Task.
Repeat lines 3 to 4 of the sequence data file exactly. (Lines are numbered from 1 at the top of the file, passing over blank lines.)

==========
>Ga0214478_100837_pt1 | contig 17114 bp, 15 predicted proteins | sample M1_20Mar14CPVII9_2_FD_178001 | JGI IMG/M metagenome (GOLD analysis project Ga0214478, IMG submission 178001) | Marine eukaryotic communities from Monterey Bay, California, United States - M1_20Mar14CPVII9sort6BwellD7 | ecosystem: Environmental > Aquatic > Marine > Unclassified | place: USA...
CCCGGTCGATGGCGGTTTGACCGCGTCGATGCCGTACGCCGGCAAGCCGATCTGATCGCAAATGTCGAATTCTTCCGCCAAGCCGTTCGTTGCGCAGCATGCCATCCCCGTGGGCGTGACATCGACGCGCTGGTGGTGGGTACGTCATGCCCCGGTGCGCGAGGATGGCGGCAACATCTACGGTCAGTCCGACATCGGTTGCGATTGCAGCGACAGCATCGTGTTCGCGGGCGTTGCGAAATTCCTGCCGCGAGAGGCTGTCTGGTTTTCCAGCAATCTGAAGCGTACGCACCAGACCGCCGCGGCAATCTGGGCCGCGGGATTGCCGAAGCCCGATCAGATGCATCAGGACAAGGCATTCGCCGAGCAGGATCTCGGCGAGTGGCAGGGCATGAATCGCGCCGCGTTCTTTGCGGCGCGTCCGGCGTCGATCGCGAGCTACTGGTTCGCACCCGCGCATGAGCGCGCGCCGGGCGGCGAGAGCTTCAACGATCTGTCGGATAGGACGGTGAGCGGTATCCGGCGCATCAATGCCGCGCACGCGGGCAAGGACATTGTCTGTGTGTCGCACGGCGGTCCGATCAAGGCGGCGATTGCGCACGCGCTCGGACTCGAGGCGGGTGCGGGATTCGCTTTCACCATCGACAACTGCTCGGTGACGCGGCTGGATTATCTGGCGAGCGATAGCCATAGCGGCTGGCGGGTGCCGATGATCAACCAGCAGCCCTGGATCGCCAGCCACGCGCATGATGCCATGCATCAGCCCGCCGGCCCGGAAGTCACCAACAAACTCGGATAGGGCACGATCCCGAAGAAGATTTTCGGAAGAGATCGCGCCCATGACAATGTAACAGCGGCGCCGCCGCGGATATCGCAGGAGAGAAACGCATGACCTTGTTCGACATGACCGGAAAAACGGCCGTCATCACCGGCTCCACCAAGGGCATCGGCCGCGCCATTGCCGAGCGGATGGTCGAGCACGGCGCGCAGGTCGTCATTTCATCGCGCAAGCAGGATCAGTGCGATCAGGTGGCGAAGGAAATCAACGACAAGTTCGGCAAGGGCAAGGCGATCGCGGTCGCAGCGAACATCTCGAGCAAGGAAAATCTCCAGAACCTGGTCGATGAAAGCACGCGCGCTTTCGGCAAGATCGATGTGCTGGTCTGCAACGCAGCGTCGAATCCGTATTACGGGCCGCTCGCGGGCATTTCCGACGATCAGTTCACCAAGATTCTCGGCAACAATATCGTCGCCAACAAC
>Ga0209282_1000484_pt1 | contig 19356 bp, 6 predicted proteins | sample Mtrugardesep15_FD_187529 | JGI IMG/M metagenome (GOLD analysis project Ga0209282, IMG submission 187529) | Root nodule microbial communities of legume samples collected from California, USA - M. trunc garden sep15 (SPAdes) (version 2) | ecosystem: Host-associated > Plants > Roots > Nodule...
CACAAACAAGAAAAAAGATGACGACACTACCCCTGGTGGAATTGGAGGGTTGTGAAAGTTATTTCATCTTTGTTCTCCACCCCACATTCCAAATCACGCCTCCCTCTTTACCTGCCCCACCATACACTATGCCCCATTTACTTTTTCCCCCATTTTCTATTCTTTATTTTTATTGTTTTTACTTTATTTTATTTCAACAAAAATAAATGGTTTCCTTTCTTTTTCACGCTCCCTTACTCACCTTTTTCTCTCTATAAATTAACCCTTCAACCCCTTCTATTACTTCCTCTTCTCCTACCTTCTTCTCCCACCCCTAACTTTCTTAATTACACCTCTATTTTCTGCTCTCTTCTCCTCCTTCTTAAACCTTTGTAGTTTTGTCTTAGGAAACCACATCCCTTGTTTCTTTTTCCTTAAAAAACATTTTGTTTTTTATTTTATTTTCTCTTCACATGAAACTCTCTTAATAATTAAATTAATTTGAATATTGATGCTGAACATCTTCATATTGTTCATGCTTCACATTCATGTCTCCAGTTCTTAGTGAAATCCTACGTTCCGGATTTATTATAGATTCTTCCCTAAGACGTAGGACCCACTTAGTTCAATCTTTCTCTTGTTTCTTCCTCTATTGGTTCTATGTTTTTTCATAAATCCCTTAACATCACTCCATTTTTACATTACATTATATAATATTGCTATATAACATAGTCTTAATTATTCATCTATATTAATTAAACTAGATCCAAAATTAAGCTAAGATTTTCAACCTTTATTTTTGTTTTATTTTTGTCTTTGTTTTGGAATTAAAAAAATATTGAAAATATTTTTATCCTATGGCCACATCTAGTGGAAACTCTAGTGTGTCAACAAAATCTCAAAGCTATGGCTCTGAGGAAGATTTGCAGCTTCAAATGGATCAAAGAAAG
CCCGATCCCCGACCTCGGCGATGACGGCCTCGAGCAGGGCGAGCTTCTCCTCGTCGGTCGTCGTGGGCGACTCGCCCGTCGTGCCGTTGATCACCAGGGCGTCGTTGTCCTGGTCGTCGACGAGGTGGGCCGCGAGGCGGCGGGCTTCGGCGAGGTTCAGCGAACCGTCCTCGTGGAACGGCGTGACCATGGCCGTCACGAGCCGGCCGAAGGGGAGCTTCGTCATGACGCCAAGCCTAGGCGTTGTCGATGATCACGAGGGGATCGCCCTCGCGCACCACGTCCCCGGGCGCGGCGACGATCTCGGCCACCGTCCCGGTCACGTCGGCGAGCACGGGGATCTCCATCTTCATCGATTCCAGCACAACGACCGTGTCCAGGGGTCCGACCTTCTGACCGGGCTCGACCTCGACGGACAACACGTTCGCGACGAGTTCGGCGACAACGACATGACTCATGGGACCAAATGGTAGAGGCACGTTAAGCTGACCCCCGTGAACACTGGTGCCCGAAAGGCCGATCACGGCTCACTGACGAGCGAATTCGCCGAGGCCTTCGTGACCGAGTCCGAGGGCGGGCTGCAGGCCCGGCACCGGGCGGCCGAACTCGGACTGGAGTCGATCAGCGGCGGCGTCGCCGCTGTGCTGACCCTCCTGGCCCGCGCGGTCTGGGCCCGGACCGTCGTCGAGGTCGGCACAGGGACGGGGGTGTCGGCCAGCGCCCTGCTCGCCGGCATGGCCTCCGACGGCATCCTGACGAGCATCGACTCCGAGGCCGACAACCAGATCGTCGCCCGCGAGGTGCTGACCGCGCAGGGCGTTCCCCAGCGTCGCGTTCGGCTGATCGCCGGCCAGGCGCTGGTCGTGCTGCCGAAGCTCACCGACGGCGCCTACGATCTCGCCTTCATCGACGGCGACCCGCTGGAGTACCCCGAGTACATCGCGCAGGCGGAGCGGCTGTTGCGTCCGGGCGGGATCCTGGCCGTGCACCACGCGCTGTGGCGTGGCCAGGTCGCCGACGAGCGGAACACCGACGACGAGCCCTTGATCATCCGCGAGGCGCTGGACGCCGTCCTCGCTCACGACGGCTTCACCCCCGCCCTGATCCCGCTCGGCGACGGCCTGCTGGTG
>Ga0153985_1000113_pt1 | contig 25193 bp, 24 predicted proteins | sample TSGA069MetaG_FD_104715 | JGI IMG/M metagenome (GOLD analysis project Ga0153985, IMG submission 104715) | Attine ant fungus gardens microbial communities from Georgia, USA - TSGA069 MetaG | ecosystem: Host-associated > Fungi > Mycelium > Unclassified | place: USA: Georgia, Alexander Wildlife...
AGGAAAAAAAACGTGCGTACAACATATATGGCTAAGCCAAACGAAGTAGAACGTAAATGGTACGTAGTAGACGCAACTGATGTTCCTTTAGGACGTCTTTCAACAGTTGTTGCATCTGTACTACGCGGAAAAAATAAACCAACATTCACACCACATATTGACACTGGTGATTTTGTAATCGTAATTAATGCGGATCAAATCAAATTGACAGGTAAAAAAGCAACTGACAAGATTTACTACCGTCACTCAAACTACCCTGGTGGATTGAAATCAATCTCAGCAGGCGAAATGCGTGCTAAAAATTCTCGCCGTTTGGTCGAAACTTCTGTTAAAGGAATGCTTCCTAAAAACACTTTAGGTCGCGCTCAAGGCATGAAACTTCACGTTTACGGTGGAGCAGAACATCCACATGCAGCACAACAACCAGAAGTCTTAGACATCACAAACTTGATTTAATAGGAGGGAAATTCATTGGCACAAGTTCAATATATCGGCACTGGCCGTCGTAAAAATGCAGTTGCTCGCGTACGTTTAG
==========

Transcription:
>Ga0209282_1000484_pt1 | contig 19356 bp, 6 predicted proteins | sample Mtrugardesep15_FD_187529 | JGI IMG/M metagenome (GOLD analysis project Ga0209282, IMG submission 187529) | Root nodule microbial communities of legume samples collected from California, USA - M. trunc garden sep15 (SPAdes) (version 2) | ecosystem: Host-associated > Plants > Roots > Nodule...
CACAAACAAGAAAAAAGATGACGACACTACCCCTGGTGGAATTGGAGGGTTGTGAAAGTTATTTCATCTTTGTTCTCCACCCCACATTCCAAATCACGCCTCCCTCTTTACCTGCCCCACCATACACTATGCCCCATTTACTTTTTCCCCCATTTTCTATTCTTTATTTTTATTGTTTTTACTTTATTTTATTTCAACAAAAATAAATGGTTTCCTTTCTTTTTCACGCTCCCTTACTCACCTTTTTCTCTCTATAAATTAACCCTTCAACCCCTTCTATTACTTCCTCTTCTCCTACCTTCTTCTCCCACCCCTAACTTTCTTAATTACACCTCTATTTTCTGCTCTCTTCTCCTCCTTCTTAAACCTTTGTAGTTTTGTCTTAGGAAACCACATCCCTTGTTTCTTTTTCCTTAAAAAACATTTTGTTTTTTATTTTATTTTCTCTTCACATGAAACTCTCTTAATAATTAAATTAATTTGAATATTGATGCTGAACATCTTCATATTGTTCATGCTTCACATTCATGTCTCCAGTTCTTAGTGAAATCCTACGTTCCGGATTTATTATAGATTCTTCCCTAAGACGTAGGACCCACTTAGTTCAATCTTTCTCTTGTTTCTTCCTCTATTGGTTCTATGTTTTTTCATAAATCCCTTAACATCACTCCATTTTTACATTACATTATATAATATTGCTATATAACATAGTCTTAATTATTCATCTATATTAATTAAACTAGATCCAAAATTAAGCTAAGATTTTCAACCTTTATTTTTGTTTTATTTTTGTCTTTGTTTTGGAATTAAAAAAATATTGAAAATATTTTTATCCTATGGCCACATCTAGTGGAAACTCTAGTGTGTCAACAAAATCTCAAAGCTATGGCTCTGAGGAAGATTTGCAGCTTCAAATGGATCAAAGAAAG